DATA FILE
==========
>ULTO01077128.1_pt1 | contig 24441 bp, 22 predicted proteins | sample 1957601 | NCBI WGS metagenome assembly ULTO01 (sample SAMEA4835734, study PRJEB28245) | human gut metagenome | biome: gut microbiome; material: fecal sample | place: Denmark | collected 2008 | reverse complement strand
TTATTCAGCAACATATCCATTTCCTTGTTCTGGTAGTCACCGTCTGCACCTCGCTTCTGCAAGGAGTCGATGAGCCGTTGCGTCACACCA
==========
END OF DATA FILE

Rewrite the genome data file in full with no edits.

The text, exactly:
>ULTO01077128.1_pt1 | contig 24441 bp, 22 predicted proteins | sample 1957601 | NCBI WGS metagenome assembly ULTO01 (sample SAMEA4835734, study PRJEB28245) | human gut metagenome | biome: gut microbiome; material: fecal sample | place: Denmark | collected 2008 | reverse complement strand
TTATTCAGCAACATATCCATTTCCTTGTTCTGGTAGTCACCGTCTGCACCTCGCTTCTGCAAGGAGTCGATGAGCCGTTGCGTCACACCA